I agree there is some evidence for theism, enough such that theism can be considered a reasonable position. However, I find this evidence to be unconvincing and weak, thus I remain an atheist.
Instead, I have reliably discovered, time after time after time, that atheists cling to the “there is no, NO, NO(!) evidence for the existence of God” dogma.
The extreme, dogmatic nature of this doctrine shows itself in how the atheist movement portrays religious people as delusional, mentally ill, stupid, and/or dishonest. You can only view theists in such a way if a) you perceive yourself as having superior thinking skills that b) discover there is NO evidence for the existence of God. It’s so obvious that only the delusional and mentally ill would dare disagree with you.
Second, Davis wrote something else that undercuts his position:
On to the next topic. We’re starting to get into the nitty gritty now. We were provided the definition of atheism — a lack of belief in a deity and lack of belief in anything supernatural. I’d go with the former and drop the latter. Atheism doesn’t reject supernatural concepts by definition; it just refers to the lack of belief in gods. While it’s true most atheists reject all supernatural ideas, some do believe in ghosts or spirits or other supernatural concepts not related to gods.
He is correct in noting there are many atheists who believe in ghosts, spirits, and other supernatural concepts. In addition, some believe in UFOs and various conspiracy theories. Thus, while we are told that atheists, as a group, reject belief in God because of critical thinking and a lack of evidence, there are many who believe in ghosts, spirits, along with other supernatural and paranormal phenomenon, ……because of the same critical thinking and consideration of evidence? Look, if the atheist is going to posture as a member of a group devoted to critical thinking and evidence, that message is contradicted when you also admit the existence of ghost-believing fellow atheists.
Third, and perhaps most damaging, is that while atheists believe their atheism stems from a consideration which finds no evidence for God, it turns out the “no evidence” position is not rooted in critical thinking. How can we tell? Simply ask the atheist to explain what type of data they would count as evidence for God. What type of data would cause them to merely suspect God might exist? If you do that, you will find that the vast majority of atheists struggle mightily with this simple question (that stems from a position of critical thinking). After all, how can anyone claim there is no evidence of X is they don’t have the foggiest idea of what would even count for X? Such a person is admitting they are intellectually blind when it comes to the consideration of X. If you are sure there is no evidence for X when you have no idea what evidence for X would look like, you are being classicly dogmatic.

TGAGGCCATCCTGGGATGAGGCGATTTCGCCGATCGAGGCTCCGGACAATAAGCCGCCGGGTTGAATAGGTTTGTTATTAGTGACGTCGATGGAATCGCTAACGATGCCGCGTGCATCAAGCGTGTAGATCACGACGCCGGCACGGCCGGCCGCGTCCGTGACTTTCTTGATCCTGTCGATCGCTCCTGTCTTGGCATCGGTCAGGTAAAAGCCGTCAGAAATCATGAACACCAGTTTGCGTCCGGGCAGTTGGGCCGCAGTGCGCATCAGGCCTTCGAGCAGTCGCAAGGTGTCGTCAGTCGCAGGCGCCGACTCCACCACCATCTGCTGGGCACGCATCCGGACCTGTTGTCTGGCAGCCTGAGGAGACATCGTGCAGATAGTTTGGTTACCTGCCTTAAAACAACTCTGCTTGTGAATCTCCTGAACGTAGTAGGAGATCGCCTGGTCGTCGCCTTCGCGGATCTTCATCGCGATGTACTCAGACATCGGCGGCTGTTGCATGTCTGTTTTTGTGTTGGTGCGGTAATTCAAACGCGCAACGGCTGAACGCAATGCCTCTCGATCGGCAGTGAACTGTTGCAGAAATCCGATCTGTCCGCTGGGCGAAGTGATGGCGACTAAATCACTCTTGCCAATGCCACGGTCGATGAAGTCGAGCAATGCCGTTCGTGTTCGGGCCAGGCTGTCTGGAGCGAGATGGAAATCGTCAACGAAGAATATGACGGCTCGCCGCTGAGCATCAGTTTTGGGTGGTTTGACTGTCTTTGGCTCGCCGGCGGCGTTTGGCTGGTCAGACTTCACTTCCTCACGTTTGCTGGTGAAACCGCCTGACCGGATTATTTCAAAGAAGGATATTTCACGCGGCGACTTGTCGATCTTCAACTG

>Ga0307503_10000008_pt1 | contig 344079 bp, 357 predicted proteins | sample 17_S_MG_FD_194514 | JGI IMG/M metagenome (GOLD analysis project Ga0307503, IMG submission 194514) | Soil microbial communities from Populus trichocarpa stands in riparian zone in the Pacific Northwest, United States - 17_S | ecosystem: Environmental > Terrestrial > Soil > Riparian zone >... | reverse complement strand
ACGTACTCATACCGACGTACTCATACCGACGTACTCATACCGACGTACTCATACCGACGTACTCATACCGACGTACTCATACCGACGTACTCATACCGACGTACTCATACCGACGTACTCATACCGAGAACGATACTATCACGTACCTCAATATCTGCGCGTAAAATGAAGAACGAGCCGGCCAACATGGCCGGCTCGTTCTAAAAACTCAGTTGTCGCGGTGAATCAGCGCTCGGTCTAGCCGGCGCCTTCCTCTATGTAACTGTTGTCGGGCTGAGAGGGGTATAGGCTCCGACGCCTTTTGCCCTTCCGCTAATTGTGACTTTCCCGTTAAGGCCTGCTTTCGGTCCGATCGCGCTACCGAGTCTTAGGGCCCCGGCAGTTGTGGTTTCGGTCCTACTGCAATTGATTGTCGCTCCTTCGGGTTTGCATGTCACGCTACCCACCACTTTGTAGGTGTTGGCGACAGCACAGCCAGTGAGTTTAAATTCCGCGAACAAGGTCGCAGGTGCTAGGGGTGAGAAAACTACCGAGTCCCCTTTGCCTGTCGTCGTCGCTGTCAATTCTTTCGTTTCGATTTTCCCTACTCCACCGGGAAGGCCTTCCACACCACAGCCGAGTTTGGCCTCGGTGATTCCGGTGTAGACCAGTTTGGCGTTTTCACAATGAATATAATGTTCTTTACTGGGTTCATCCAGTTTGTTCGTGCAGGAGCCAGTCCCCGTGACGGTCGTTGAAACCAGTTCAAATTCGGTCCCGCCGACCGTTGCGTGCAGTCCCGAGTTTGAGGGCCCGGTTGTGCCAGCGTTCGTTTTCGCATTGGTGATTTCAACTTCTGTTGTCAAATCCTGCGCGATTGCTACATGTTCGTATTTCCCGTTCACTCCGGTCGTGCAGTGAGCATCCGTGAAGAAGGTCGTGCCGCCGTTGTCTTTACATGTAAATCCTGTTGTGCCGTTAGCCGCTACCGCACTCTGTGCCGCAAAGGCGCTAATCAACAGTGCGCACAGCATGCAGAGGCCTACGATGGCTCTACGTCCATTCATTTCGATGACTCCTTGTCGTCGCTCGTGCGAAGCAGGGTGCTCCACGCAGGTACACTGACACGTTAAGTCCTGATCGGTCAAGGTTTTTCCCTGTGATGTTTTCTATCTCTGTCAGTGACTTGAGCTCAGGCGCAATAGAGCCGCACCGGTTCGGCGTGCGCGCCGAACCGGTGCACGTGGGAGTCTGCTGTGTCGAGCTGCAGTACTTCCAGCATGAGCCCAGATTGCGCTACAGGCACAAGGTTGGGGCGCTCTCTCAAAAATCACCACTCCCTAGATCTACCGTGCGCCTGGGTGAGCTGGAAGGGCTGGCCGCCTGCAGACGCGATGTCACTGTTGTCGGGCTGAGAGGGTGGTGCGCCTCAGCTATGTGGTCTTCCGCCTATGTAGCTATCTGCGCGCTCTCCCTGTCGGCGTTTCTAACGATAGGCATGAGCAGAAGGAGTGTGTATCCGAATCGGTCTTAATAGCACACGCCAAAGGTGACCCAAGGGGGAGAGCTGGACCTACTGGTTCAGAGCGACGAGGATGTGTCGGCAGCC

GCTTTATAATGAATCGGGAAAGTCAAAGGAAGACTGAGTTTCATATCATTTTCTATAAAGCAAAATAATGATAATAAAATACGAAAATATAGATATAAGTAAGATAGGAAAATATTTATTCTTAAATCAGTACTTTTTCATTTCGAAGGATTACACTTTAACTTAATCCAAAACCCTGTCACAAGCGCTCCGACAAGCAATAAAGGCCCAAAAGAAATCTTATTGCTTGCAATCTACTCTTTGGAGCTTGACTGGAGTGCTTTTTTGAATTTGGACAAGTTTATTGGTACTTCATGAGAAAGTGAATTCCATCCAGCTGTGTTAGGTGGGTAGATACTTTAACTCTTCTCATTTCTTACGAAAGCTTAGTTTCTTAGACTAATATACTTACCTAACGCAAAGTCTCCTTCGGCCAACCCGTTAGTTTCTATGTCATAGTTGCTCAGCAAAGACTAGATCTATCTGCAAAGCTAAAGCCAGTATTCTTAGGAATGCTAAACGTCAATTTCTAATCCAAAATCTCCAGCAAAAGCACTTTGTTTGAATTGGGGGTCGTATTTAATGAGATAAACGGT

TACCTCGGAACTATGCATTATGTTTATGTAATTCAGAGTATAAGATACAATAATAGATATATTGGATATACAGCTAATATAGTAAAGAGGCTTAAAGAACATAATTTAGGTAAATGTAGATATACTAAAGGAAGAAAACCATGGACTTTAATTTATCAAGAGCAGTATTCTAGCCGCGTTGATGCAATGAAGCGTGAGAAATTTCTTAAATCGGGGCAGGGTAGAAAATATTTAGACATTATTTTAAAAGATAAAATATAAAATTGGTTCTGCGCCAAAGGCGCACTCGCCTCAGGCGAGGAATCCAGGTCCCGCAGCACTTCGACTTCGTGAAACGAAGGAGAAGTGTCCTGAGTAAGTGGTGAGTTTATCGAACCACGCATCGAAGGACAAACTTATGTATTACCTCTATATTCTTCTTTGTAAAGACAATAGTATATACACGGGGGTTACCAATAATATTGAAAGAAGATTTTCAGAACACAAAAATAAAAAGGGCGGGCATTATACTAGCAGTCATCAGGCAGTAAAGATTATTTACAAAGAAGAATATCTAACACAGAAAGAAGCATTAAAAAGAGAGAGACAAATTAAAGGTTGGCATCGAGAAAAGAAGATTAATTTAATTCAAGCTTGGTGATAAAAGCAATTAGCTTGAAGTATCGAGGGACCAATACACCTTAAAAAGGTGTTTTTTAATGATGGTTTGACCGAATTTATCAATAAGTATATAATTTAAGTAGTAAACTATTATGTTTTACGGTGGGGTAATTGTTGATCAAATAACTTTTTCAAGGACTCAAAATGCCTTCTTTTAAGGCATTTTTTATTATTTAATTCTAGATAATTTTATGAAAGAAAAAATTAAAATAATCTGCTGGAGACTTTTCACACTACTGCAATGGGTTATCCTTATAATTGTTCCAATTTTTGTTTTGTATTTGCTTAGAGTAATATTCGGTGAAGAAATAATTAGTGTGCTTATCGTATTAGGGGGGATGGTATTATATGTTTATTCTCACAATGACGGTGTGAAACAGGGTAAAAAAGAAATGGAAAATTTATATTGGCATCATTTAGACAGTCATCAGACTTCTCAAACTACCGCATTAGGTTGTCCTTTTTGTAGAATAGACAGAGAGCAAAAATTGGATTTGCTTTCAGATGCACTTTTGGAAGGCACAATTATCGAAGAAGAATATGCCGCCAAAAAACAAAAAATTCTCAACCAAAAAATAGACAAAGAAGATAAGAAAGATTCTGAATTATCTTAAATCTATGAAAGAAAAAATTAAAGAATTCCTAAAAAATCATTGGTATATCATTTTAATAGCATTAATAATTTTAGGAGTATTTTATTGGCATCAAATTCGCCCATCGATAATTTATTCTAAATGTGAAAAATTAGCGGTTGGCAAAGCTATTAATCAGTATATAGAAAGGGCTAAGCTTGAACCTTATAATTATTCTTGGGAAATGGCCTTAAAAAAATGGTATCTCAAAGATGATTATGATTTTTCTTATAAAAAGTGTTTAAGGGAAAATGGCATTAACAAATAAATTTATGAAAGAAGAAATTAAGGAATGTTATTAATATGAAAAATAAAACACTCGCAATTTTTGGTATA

If the atheist does answer the question, you will find that the vast majority of them will demand some type of demonstration/event for which no natural explanation is possible. Put simply, they need some type of miracle. Yet if one were to argue that God exists because there is something that cannot be explained by natural causes, this would be shot down as the illegitimate appeal to the “God of the Gaps.” So it’s “Heads I win, Tails you lose.” Only miracles can count as evidence for God, but holding up miracles as evidence of God is the “God of the Gaps” fallacy. What guides this heads I win, tail you lose approach is a strict adherence to dogma: there is no evidence, and can be no evidence, for God.
The “no evidence” position of modern day atheism is not rooted in careful analysis guided by critical thinking. It is more of a slogan and rallying cry that is rooted in shallow thinking.
Finally, Davis claims:
No one decides to become an atheist because it’s glamorous. Why would you willingly join a minority position that is attached to an unshakable stigma and is legally discriminated against?
I’m not buying this one, as Davis seems to think we still live in the 1950s. In 2016, it’s considered cool, edgy, and hip to be an atheist. It’s supposed to mean you are smart, you stand out, you are different, you think for yourself, you love science. In fact, it’s so cool and edgy that you can hang out with others online and mock the religious kooks.
There are plenty of reasons to become an atheist that have nothing to do with some well-developed critical thinking skill set. After all, how else do you explain the fact that so many atheists have so much trouble with critical thinking?